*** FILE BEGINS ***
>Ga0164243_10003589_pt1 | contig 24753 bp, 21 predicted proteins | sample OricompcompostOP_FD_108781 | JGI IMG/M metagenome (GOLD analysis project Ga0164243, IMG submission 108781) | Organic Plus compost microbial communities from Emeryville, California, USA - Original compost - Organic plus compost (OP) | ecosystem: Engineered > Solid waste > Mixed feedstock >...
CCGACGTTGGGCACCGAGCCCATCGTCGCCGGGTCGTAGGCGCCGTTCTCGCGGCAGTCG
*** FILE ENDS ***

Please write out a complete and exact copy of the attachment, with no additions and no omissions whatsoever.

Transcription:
>Ga0164243_10003589_pt1 | contig 24753 bp, 21 predicted proteins | sample OricompcompostOP_FD_108781 | JGI IMG/M metagenome (GOLD analysis project Ga0164243, IMG submission 108781) | Organic Plus compost microbial communities from Emeryville, California, USA - Original compost - Organic plus compost (OP) | ecosystem: Engineered > Solid waste > Mixed feedstock >...
CCGACGTTGGGCACCGAGCCCATCGTCGCCGGGTCGTAGGCGCCGTTCTCGCGGCAGTCG